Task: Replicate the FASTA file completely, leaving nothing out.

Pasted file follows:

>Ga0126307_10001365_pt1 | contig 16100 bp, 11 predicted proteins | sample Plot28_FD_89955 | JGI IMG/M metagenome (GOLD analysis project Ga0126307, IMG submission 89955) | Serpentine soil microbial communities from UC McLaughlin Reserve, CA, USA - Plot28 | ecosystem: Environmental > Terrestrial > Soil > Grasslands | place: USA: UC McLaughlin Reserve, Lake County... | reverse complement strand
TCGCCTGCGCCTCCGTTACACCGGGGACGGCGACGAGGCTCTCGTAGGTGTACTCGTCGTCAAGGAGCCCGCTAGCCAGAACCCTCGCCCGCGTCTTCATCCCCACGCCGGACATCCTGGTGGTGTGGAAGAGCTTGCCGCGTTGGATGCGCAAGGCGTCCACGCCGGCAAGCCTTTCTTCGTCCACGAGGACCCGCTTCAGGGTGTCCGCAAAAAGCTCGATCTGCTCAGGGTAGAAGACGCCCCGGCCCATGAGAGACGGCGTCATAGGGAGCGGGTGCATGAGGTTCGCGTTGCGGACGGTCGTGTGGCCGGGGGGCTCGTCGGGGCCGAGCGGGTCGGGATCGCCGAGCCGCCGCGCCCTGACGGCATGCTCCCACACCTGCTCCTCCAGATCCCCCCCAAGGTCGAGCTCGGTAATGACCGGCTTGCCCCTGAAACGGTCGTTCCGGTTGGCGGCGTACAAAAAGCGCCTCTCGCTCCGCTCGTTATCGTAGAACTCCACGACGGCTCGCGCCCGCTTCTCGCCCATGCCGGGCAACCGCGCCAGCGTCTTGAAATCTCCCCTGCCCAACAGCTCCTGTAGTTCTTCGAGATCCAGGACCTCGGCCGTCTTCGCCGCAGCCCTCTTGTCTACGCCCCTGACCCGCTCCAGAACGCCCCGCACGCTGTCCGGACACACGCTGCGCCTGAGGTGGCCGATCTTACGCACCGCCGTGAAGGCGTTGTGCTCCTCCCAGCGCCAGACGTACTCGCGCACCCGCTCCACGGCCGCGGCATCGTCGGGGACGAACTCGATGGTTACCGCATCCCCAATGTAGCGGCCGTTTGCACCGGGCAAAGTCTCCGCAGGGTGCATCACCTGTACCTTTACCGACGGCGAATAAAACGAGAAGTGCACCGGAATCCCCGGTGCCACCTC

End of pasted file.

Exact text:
>Ga0126307_10001365_pt1 | contig 16100 bp, 11 predicted proteins | sample Plot28_FD_89955 | JGI IMG/M metagenome (GOLD analysis project Ga0126307, IMG submission 89955) | Serpentine soil microbial communities from UC McLaughlin Reserve, CA, USA - Plot28 | ecosystem: Environmental > Terrestrial > Soil > Grasslands | place: USA: UC McLaughlin Reserve, Lake County... | reverse complement strand
TCGCCTGCGCCTCCGTTACACCGGGGACGGCGACGAGGCTCTCGTAGGTGTACTCGTCGTCAAGGAGCCCGCTAGCCAGAACCCTCGCCCGCGTCTTCATCCCCACGCCGGACATCCTGGTGGTGTGGAAGAGCTTGCCGCGTTGGATGCGCAAGGCGTCCACGCCGGCAAGCCTTTCTTCGTCCACGAGGACCCGCTTCAGGGTGTCCGCAAAAAGCTCGATCTGCTCAGGGTAGAAGACGCCCCGGCCCATGAGAGACGGCGTCATAGGGAGCGGGTGCATGAGGTTCGCGTTGCGGACGGTCGTGTGGCCGGGGGGCTCGTCGGGGCCGAGCGGGTCGGGATCGCCGAGCCGCCGCGCCCTGACGGCATGCTCCCACACCTGCTCCTCCAGATCCCCCCCAAGGTCGAGCTCGGTAATGACCGGCTTGCCCCTGAAACGGTCGTTCCGGTTGGCGGCGTACAAAAAGCGCCTCTCGCTCCGCTCGTTATCGTAGAACTCCACGACGGCTCGCGCCCGCTTCTCGCCCATGCCGGGCAACCGCGCCAGCGTCTTGAAATCTCCCCTGCCCAACAGCTCCTGTAGTTCTTCGAGATCCAGGACCTCGGCCGTCTTCGCCGCAGCCCTCTTGTCTACGCCCCTGACCCGCTCCAGAACGCCCCGCACGCTGTCCGGACACACGCTGCGCCTGAGGTGGCCGATCTTACGCACCGCCGTGAAGGCGTTGTGCTCCTCCCAGCGCCAGACGTACTCGCGCACCCGCTCCACGGCCGCGGCATCGTCGGGGACGAACTCGATGGTTACCGCATCCCCAATGTAGCGGCCGTTTGCACCGGGCAAAGTCTCCGCAGGGTGCATCACCTGTACCTTTACCGACGGCGAATAAAACGAGAAGTGCACCGGAATCCCCGGTGCCACCTC